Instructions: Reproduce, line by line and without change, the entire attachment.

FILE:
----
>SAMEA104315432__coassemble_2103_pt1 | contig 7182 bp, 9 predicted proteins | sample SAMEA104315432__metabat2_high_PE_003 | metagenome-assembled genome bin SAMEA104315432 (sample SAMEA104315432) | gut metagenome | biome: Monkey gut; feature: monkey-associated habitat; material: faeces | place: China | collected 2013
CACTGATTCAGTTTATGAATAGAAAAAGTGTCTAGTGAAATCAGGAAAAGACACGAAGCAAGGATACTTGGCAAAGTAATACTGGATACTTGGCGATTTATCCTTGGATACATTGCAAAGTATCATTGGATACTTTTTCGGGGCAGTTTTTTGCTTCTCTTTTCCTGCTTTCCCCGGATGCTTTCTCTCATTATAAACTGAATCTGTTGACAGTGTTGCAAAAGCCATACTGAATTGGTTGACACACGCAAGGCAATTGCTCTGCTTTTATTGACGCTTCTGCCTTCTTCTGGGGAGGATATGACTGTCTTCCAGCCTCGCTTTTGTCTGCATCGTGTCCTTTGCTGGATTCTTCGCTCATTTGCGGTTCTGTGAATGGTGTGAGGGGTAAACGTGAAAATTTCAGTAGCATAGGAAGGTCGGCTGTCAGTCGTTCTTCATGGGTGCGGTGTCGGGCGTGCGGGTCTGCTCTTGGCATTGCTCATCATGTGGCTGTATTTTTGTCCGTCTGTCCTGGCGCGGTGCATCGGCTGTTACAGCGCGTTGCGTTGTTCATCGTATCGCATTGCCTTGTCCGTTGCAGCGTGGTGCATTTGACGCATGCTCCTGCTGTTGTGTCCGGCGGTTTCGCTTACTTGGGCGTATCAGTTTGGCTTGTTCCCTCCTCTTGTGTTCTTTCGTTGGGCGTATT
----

>SAMEA104315432__coassemble_2103_pt1 | contig 7182 bp, 9 predicted proteins | sample SAMEA104315432__metabat2_high_PE_003 | metagenome-assembled genome bin SAMEA104315432 (sample SAMEA104315432) | gut metagenome | biome: Monkey gut; feature: monkey-associated habitat; material: faeces | place: China | collected 2013
CACTGATTCAGTTTATGAATAGAAAAAGTGTCTAGTGAAATCAGGAAAAGACACGAAGCAAGGATACTTGGCAAAGTAATACTGGATACTTGGCGATTTATCCTTGGATACATTGCAAAGTATCATTGGATACTTTTTCGGGGCAGTTTTTTGCTTCTCTTTTCCTGCTTTCCCCGGATGCTTTCTCTCATTATAAACTGAATCTGTTGACAGTGTTGCAAAAGCCATACTGAATTGGTTGACACACGCAAGGCAATTGCTCTGCTTTTATTGACGCTTCTGCCTTCTTCTGGGGAGGATATGACTGTCTTCCAGCCTCGCTTTTGTCTGCATCGTGTCCTTTGCTGGATTCTTCGCTCATTTGCGGTTCTGTGAATGGTGTGAGGGGTAAACGTGAAAATTTCAGTAGCATAGGAAGGTCGGCTGTCAGTCGTTCTTCATGGGTGCGGTGTCGGGCGTGCGGGTCTGCTCTTGGCATTGCTCATCATGTGGCTGTATTTTTGTCCGTCTGTCCTGGCGCGGTGCATCGGCTGTTACAGCGCGTTGCGTTGTTCATCGTATCGCATTGCCTTGTCCGTTGCAGCGTGGTGCATTTGACGCATGCTCCTGCTGTTGTGTCCGGCGGTTTCGCTTACTTGGGCGTATCAGTTTGGCTTGTTCCCTCCTCTTGTGTTCTTTCGTTGGGCGTATT